Heh, heh, the only things that tell the truth all the time are drunk men, very young children and leggings.


John . . . thanks for sharing. Anyone else?

Climate Change

5th reason to dismiss Climate Change “Consensus”—the paper (from NZ, I believe?) that posited said consensus was yanked within (I think) two weeks due to faulty methodology. They just did a computer search through scientific papers for references to climate and if the paper wasn’t explicitly skeptical, then they assumed the author supported the theory. They never talked to most of the scientists, and I hear that several scientists threatened to sue if their names were not removed from the list. The paper was published just long enough to get the rumor started before it was retracted. (Source:


Craig, thank you.

The Christian Roots of Religious Liberty

This comment is about “The Cut Flowers Kind of Religious Liberty.” Conditioned as I am by a public school education, and then a history major at a waffling Christian university, I find myself unable to put actual historical facts to the assertion that Christian civilization produced the very idea of religious liberty. On the other hand I have plenty of historical hooks on which to hang the prevailing narrative, that secularism produced the greatest religious liberty ever known.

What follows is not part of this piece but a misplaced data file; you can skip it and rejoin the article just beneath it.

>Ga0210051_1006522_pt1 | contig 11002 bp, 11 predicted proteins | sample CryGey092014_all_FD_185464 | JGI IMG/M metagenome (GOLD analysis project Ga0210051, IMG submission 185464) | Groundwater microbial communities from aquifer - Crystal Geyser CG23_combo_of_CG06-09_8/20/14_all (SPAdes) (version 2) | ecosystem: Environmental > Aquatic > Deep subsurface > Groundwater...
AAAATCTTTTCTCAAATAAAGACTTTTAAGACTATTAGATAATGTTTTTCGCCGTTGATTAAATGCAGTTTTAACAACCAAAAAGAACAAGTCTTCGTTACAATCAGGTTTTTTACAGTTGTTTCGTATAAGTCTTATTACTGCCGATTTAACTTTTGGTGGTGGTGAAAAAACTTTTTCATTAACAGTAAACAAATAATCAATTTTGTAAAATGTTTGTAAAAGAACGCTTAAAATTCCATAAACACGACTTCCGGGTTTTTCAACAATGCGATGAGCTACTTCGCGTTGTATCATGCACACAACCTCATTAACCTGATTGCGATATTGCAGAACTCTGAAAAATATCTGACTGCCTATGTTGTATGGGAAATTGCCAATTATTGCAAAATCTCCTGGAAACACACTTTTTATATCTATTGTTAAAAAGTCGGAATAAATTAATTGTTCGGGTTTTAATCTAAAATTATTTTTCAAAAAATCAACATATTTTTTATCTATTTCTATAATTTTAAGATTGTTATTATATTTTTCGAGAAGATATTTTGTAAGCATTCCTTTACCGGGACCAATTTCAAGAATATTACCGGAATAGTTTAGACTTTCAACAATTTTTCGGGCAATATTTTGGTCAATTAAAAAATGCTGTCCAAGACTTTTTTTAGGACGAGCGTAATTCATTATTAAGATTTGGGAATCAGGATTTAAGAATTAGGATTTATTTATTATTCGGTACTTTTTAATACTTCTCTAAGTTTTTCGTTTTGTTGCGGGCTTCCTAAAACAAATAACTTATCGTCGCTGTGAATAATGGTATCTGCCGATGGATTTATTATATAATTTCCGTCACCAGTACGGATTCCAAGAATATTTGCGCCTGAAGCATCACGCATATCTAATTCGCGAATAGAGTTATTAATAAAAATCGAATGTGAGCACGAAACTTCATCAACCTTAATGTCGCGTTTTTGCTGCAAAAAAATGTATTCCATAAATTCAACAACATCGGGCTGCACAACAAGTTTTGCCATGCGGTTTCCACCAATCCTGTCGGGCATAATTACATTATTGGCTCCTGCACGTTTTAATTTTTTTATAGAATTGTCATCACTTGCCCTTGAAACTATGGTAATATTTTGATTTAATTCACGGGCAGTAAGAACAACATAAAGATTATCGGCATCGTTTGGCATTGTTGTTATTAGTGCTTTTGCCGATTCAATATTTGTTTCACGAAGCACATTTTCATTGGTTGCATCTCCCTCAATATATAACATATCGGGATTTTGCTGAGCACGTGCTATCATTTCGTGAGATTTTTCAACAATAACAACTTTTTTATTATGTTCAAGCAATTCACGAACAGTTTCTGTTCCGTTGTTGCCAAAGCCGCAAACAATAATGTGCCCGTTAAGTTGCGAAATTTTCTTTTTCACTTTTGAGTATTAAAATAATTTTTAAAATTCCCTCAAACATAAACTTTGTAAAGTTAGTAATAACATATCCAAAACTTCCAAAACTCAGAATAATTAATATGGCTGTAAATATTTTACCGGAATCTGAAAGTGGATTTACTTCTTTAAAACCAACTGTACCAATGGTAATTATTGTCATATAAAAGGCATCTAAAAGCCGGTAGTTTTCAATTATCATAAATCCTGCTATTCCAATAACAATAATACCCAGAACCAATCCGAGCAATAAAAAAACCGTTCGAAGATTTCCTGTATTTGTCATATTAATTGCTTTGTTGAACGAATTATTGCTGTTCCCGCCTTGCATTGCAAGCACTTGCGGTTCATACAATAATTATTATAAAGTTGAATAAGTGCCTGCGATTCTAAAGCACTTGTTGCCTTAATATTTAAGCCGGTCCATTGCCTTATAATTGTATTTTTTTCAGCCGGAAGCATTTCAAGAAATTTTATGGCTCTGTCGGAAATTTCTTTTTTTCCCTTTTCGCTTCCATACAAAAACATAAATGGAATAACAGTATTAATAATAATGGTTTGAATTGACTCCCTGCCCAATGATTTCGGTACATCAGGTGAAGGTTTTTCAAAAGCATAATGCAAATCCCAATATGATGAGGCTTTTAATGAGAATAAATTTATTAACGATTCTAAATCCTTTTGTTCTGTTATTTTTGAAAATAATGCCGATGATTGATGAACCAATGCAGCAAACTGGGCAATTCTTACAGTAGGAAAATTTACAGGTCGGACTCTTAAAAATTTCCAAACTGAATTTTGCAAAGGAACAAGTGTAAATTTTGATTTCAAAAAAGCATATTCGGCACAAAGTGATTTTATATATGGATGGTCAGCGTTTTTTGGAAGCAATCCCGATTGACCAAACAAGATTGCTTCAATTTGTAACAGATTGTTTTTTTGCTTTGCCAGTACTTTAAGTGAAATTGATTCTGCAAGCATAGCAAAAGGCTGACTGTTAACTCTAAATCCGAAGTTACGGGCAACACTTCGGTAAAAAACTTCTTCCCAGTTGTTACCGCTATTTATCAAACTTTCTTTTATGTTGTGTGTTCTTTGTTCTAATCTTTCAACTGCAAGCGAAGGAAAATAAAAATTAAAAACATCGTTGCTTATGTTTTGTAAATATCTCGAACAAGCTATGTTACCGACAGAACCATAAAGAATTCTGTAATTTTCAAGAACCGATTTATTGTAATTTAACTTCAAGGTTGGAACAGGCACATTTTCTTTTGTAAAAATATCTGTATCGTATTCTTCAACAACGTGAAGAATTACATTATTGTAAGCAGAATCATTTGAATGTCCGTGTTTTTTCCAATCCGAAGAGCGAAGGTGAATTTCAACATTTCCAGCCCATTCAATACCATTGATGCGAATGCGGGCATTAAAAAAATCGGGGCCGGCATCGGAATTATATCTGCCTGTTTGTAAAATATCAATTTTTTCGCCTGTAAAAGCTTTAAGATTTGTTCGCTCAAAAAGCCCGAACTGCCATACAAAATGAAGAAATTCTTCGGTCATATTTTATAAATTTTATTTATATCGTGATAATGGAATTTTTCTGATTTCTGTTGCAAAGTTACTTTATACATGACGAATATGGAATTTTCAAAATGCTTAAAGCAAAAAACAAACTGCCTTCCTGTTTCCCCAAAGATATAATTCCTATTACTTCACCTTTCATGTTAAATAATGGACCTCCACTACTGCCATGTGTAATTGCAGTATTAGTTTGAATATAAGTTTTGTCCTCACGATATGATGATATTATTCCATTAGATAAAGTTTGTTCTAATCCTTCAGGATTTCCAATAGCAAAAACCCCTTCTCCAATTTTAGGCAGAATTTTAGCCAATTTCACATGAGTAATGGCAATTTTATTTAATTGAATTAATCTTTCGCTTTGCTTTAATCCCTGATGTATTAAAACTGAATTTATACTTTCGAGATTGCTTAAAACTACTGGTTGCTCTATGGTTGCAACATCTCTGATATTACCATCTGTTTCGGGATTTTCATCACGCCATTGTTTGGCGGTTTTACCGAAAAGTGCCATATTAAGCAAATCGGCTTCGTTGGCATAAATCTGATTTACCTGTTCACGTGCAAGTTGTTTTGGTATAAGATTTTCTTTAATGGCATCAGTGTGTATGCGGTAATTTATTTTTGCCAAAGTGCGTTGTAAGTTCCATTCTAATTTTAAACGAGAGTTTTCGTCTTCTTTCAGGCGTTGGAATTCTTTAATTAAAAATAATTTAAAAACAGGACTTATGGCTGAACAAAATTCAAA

For example, the history of Europe was a history of bloody wars over which version of Christianity would prevail at a state level. Heretics have had their tongues ripped out and be burned to death with red hot tongs, (this at least happened to the weirdo cult of Anabaptists who led the Munster rebellion, and others, I’m sure). European wars between Christians don’t make a great case for us developing religious liberty. On the other hand in the Muslim world you could have your religious liberty as a Christian or a Zoroastrian, as long as you consented to be a second class citizen. I’ve never heard of Muslims or paganism existing in the west during the middle ages, so I’ve nothing to compare this to.

Knowing that internecine wars tended to be a problem of conflicting national churches the founders of our country made clear there would be no national church. So far so good, this allowed a religious liberty for Christians, and cults. On the other hand Native Americans tribes had their children forcibly removed and educated at Christian schools. The federal government’s Indian bureau had the expressed intention of removing children from their homes to educate away paganism, whether the parents consented to this or not. How would we feel if this was the tact being taken with us Christians who seek a Christian education for our children? Oh wait . . . It already is . . .

Is the argument here that true religious liberty allows for most Christian, and Christian cult offshoots, but not for pagan, Muslim and tribal religions, and this is a good thing? Is there a vast history of religious liberty provided to non-Christians in Europe and at the foundation of our country that I am missing? Where can I find hooks to hang this argument on?